Creating a secure SDLC, solving open source’s biggest problem, government unprepared for cyber attacks

Creating a Secure SDLC, Solving Open Source’s Biggest Problem, Gov. Unprepared for Cyberattacks

The cyber security and open source security news that made headlines this week!

Synopsys: Changing our culture to follow a secure software development life cycle

Case Study: Like members of many other development teams, Synopsys’ own engineers initially resisted anything that might slow developer productivity. However, their reluctance to adopt security practices during development was hindering their achievement of agile release cycles and continuous delivery. Learn how Synopsys engineering and security are working together toward a more secure SDLC.

Open source sustainability

via TechCrunch: Open source maintainers are exhausted and rarely paid. A new generation wants to change the economics.

Ex-CIA employee insider threat, Flightradar24 hack, and RedHat licenses

via Synopsys Software Integrity blog (video): Taylor Armerding, Synopsys Software Integrity Group senior strategist, gives you the scoop on application security and insecurity in this week’s Security Mashup episode. What’s in this week’s Security Mashup episode, you ask? Ex-CIA employee insider threat and how he was outed, insight into the Flightradar24 hack, and what you need to know about the RedHat pen source license copyright conundrum.

Secure code: you are the solution to open source’s biggest problem

via Dark Reading: Black Duck by Synopsys technical evangelist Tim Mackey notes that unpatched software vulnerabilities are the biggest cyberthreat organizations face. The problem is that no one is listening, or, worse, they don’t know what software they have and how to patch it. According to Black Duck’s recently released annual report, “Open Source Security and Risk Analysis (OSSRA),” unpatched, vulnerable open source components are the leading security risk across multiple industries.

No more selling mobile location data, promise carriers

via SearchSecurity: A recent public backlash against the way wireless carriers share mobile location data led to questioning from Sen. Ron Wyden (D-Ore.), but experts aren’t fully sold on the carriers’ responses… Gary McGraw, vice president of security technology at Synopsys, said the carriers “likely knew about this all along [and] so did most sophisticated security-aware users of mobile technology. What is happening is that political circles are just beginning to get a technical clue.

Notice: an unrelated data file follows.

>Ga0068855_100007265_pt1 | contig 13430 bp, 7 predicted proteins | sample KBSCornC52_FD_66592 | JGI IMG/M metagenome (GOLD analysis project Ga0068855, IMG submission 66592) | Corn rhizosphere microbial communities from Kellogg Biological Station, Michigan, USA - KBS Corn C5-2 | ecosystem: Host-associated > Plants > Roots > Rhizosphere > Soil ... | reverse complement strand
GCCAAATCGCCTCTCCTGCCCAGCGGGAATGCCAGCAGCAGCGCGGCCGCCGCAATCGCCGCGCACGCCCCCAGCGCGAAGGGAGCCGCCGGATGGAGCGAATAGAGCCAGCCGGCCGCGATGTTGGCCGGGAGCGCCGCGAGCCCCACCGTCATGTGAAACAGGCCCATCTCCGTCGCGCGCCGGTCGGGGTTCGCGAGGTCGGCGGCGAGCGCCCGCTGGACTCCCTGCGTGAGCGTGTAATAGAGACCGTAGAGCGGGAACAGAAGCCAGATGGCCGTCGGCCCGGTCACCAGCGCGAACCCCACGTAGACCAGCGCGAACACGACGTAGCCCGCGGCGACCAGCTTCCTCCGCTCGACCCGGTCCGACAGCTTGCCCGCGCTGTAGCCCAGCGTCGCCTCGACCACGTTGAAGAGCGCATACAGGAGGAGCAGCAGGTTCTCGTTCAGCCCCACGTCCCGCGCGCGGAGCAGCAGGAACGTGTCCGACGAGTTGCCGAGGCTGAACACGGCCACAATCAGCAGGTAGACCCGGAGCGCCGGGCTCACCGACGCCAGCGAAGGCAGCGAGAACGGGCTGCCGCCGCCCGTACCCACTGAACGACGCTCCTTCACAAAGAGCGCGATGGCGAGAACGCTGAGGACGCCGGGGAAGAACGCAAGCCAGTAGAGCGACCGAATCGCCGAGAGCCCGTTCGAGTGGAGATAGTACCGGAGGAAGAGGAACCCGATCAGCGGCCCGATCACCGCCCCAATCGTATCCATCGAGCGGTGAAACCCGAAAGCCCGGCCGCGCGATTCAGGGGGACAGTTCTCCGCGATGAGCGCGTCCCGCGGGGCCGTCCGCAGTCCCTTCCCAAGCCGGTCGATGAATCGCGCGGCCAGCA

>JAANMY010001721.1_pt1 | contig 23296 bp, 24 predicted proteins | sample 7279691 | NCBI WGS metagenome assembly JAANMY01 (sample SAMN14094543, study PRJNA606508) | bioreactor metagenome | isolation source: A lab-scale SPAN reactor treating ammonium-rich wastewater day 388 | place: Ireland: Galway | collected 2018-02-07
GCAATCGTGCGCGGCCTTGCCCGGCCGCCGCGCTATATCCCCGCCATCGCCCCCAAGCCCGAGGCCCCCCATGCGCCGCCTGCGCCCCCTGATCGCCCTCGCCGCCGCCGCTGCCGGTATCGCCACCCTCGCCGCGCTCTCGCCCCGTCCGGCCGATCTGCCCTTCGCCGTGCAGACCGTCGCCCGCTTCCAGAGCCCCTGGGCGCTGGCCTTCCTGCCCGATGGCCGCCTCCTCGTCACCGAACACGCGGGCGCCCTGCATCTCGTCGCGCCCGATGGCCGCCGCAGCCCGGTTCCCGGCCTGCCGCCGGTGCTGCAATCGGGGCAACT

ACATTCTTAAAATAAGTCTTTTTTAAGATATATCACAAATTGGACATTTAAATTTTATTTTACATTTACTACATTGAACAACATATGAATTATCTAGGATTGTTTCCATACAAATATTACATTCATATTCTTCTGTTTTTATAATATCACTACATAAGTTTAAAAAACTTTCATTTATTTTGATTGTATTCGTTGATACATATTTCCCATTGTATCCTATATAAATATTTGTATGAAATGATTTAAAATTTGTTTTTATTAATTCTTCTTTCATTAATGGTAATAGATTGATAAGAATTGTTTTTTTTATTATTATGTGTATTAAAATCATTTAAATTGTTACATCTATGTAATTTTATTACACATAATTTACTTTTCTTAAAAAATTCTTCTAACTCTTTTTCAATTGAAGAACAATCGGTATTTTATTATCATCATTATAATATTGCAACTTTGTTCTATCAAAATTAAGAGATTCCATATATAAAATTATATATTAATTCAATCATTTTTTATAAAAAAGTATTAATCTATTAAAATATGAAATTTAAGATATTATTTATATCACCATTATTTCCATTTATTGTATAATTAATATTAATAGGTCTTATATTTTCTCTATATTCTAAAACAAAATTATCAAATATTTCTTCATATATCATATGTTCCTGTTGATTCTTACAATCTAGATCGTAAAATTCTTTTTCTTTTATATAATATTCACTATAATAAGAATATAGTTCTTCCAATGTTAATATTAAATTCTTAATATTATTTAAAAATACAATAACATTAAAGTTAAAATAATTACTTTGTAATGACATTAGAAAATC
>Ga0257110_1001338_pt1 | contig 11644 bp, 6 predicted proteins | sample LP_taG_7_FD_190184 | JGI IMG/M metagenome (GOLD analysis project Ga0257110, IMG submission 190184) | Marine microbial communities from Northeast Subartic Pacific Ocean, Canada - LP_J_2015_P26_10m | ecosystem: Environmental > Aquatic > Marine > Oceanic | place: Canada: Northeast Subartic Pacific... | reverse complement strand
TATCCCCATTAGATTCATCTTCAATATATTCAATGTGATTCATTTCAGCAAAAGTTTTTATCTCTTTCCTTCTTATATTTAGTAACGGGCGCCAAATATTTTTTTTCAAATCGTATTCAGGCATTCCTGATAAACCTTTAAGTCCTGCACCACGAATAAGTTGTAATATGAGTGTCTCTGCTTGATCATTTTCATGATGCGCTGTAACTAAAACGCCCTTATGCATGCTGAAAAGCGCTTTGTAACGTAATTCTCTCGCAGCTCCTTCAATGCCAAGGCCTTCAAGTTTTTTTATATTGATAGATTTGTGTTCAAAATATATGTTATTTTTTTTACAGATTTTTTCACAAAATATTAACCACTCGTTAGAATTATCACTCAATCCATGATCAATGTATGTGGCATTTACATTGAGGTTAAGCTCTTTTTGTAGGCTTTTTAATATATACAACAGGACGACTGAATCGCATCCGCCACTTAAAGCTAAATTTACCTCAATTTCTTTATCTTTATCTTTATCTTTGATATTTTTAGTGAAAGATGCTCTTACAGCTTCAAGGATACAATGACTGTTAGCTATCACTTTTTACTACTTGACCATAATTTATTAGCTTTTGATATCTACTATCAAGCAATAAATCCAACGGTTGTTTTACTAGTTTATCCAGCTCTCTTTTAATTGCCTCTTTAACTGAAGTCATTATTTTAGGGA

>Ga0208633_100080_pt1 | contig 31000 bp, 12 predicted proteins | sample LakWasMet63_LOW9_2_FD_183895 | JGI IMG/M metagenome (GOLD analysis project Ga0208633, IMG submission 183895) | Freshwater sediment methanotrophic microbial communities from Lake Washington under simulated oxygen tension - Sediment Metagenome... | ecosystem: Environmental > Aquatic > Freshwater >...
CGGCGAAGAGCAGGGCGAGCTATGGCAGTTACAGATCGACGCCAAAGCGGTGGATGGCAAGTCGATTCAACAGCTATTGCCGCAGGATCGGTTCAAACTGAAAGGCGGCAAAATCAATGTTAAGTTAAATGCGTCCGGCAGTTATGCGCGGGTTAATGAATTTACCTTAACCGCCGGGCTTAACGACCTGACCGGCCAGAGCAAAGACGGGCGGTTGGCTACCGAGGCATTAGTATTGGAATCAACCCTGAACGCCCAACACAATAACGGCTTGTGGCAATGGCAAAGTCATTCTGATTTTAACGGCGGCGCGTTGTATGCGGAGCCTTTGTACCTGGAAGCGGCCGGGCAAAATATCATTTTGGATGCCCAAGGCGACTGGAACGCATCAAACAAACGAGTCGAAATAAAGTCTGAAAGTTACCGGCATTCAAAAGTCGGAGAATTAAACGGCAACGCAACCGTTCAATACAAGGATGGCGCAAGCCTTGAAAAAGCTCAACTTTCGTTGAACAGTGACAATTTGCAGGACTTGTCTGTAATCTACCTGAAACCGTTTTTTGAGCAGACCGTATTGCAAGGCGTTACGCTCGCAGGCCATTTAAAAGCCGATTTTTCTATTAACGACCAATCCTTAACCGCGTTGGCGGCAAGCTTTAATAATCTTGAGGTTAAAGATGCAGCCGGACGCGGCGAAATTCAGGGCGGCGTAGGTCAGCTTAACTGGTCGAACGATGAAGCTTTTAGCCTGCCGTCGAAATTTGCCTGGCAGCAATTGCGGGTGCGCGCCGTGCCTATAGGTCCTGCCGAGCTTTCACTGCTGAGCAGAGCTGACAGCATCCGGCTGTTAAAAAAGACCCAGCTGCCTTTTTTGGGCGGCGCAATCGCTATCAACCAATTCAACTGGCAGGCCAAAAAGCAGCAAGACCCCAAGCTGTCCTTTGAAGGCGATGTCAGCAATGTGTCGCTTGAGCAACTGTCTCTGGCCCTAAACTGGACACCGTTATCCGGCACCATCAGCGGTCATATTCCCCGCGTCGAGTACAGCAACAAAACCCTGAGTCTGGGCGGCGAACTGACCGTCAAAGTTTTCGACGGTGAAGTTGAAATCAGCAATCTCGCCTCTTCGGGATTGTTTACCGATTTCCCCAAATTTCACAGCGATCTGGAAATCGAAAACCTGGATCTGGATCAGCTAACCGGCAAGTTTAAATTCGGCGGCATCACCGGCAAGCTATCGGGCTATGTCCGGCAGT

Fortnite Android download release warning: new mobile news ahead of launch date

via Daily Express: There’s a wide variety of malicious apps currently on the internet that are looking to fool you into thinking they are a version of Fortnite on Android… Steve Giguere, lead EMEA engineer at Synopsys, highlights the risks, as well as the need for people to become knowledgeable and prepared for these kind of scams.

OSS risk—Synopsys survey

via ZDNet (Japan): At a briefing session on June 19th, Tim Mackey of Synopsys Software Integrity Group, senior technology evangelist, remarked on the risks of open source software.

Black Hat survey: Enterprise tech, US government unprepared for cyberattacks

via Dark Reading: More than two-thirds (69%) of cybersecurity experts predict a successful cyberattack will hit US infrastructure within the next two years—and a majority express low confidence both in security technology to protect their organizations and in the US government to defend the nation against attacks.

Open source: it’s not the code, it’s people

via TechRadar: Of the codebases audited for the 2018 Open Source Security and Risk Analysis (OSSRA) report, 8% were found to contain Apache Struts, and of those, a third contained the Struts vulnerability that resulted in the Equifax breach.

Enable DevSecOps with Coverity: Deliver secure code, faster

via Synopsys Software Integrity blog: The timeless demand to reduce time to market has put DevOps in a position to solidify itself as a defining characteristic of modern SDLCs. While the need to accelerate software development is as old as software development is, the need to produce secure software is currently gaining traction in light of recent software security blunders. The only problem: Software security practices have garnered a reputation for being painfully slow and incompatible with DevOps initiatives.

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*** This is a Security Bloggers Network syndicated blog from Software Integrity authored by Fred Bals. Read the original post at: